Tuesday, February 18, 2014

A Response to U.S. Secretary of Education Arne Duncan’s The Threat of Educational Stagnation and Complacency

by Joseph C. Krajacic

On December 3, 2013, United States Secretary of Education Arne Duncan made strong statements to the Organisation for Economic and Co-operative Development (OECD) upon release of the 2012 Programme for International Student Assessment (PISA) results. “The big picture of U.S. performance on the 2012 PISA is straightforward and stark: It is a picture of educational stagnation.”  The Secretary goes on to say, “That brutal truth, that urgent reality, must serve as a wake-up call against educational complacency and low expectations.” But is this truly the case?  One would like to believe that prior to pontificating, the United States Secretary of Education did some research himself. 

In his speech to the OECD, Secretary Duncan professed progress “On the 2013 National Assessment of Educational Progress (NAEP), or what's known as the nation's report card, reading and math scores edged up nationally to new highs for fourth and eighth graders.”  What the Secretary failed to mention is the long term NAEP showed significant gains for all students for fourth and eighth grades in reading and mathematics from 1973 to 2012, but little statistically significant change for all students regardless of race, ethnicity or gender from 2008 to 2012.  Let the reader take note that Arne Duncan was sworn in as U.S. Secretary of Education in January of 2009. 

In his article, Poor ranking on international test misleading about U.S. student performance, Stanford University reporter Jonathan Rabinovitz details from the revised report, What do international tests really how us about U.S. student performance? by Martin Carnoy and Richard Rothstein that “score trends on these different tests can be very inconsistent, suggesting need for greater caution in interpreting any single test.  For example, declining trends in U.S. average PISA math scores do not track with trends in TIMSS (Trends in International Mathematics and Science Study) and NAEP, which show substantial gains for all U.S. social classes.”  If  “PISA is an important comparative snapshot of U.S. performance,” then the TIMSS and NAEP are two other important “snapshots” with different views. The inconsistent findings amongst these tests make it difficult to understand Secretary Duncan’s firm assertion of “educational complacency and low expectations.”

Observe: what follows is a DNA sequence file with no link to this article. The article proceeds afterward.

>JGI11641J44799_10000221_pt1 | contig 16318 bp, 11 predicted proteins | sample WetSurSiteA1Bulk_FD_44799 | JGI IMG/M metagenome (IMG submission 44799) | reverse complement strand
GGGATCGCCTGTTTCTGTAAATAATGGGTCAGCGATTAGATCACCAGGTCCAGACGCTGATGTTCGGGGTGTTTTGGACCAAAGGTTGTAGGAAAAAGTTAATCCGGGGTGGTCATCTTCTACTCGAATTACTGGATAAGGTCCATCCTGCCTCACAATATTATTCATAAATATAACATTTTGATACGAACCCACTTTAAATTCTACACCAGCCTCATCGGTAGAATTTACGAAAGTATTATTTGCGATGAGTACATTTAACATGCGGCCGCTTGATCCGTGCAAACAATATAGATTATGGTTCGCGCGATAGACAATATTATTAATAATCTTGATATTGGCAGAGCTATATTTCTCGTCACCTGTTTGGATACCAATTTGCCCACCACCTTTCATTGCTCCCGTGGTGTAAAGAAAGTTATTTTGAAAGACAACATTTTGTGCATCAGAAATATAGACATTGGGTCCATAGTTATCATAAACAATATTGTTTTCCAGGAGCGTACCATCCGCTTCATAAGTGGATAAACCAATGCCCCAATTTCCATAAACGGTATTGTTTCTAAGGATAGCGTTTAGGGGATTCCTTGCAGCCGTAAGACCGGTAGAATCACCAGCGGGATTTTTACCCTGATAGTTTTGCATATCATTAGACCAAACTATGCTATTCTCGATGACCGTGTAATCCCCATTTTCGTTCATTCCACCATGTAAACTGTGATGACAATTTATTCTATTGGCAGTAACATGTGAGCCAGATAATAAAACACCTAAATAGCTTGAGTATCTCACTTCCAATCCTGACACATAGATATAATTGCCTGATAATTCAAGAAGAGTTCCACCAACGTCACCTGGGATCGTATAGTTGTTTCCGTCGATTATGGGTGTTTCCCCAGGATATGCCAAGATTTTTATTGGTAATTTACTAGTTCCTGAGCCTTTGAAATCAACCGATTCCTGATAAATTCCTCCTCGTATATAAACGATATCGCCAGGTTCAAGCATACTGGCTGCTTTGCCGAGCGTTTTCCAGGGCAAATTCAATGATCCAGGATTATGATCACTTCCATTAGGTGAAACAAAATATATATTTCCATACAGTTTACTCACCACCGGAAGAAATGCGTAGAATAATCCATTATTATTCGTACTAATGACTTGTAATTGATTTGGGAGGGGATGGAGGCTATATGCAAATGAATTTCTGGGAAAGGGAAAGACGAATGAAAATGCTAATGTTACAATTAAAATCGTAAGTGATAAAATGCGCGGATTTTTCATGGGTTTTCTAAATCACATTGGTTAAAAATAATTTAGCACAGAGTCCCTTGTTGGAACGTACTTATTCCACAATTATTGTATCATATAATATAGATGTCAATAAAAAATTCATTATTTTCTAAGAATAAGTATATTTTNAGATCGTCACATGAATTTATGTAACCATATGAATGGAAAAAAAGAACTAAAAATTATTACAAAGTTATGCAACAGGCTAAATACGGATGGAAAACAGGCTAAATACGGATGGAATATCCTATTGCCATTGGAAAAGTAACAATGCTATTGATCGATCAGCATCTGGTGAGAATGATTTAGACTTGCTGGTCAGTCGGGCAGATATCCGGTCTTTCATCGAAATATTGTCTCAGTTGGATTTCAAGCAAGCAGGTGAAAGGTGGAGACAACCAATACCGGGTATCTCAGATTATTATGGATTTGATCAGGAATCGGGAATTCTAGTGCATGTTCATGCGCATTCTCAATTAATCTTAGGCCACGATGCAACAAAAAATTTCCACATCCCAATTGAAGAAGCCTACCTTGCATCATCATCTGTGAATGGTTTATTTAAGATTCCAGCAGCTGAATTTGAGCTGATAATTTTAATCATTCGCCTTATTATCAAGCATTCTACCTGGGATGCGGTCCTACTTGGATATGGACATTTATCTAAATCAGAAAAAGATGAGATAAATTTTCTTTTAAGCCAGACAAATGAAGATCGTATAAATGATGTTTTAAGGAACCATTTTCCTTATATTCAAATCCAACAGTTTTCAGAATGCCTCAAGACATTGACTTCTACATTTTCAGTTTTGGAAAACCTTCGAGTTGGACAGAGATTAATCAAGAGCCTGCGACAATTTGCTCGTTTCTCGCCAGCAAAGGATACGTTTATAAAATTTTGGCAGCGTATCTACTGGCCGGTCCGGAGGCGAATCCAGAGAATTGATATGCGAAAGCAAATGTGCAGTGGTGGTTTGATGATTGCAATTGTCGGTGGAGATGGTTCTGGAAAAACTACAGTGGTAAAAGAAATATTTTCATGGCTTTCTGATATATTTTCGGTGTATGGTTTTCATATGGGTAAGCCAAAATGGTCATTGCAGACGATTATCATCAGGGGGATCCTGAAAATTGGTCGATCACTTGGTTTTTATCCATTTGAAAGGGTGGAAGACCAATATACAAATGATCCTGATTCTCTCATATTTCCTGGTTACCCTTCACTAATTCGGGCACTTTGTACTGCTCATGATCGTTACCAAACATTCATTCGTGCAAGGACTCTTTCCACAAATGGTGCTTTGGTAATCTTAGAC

Secretary Duncan proclaimed, “The PISA is an important, comparative snapshot of U.S. performance because the assessment is taken by 15-year olds in high schools around the globe.” He goes further to discount naysayers who blame poor and minority students for the U.S. performance by claiming white students also lag behind their global peers.  Is the “snapshot of U.S. performance” the Secretary refers to really representative of the United States?  In Asia Society’s Asia Blog by Jessica Kehayes, Has Recent Coverage of Global School Rankings Missed the Point? Tony Jackson states, If we take the top 10 percent of the most privileged students in the United States, their mean score would be near the top of the international rankings. As we go down the socioeconomic ladder, skills drop. This means that American students do not have equal access to a good education.” 

The Stanford Graduate School of Education and the Economic Policy Institute (EPI) reports, “Socioeconomic inequality among U.S. students skew international comparisons of test scores…when differences in countries’ social class compositions are adequately taken into account, the performance of U.S. students in relation to students in other countries improves markedly.”   In a response to Andreas Schleicher’s comments regarding the 2013 EPI report, What do international tests really show about American student performance?, Carnoy and Rothstein theorized that the disproportionately higher concentration of disadvantaged students who participated in PISA may be due to their schools’ reliance on federal funding.  More affluent schools tend to rely less on federal funding and more on local tax dollars, thus declining PISA’s voluntary participatory acceptance.  In addition, schools in more affluent areas would most likely already have significant benchmark testing.

As stated on ED.gov biography of Secretary Arne Duncan, “Under Duncan's leadership at the Department, the Race to the Top program has the incentives, guidance, and flexibility it needs to support reforms in states. The Department also has focused billions of dollars to transform struggling schools, prompting nearly 1,000 low-performing schools nationwide to recruit new staff, adopt new teaching methods, and add learning time.”  If this is truly the case, then why does Secretary Duncan believe “The big picture of U.S. performance on the 2012 PISA is straightforward and stark: It is a picture of educational stagnation?”

Joseph C. Krajacic is a doctoral student in the Educational Policy, Organization and Leadership Program at the University of Illinois at Urbana-Champaign.  In his twenty-fourth year in secondary education, Joseph is presently an Associate Principal at John Hersey High School in Arlington Heights, Illinois.              

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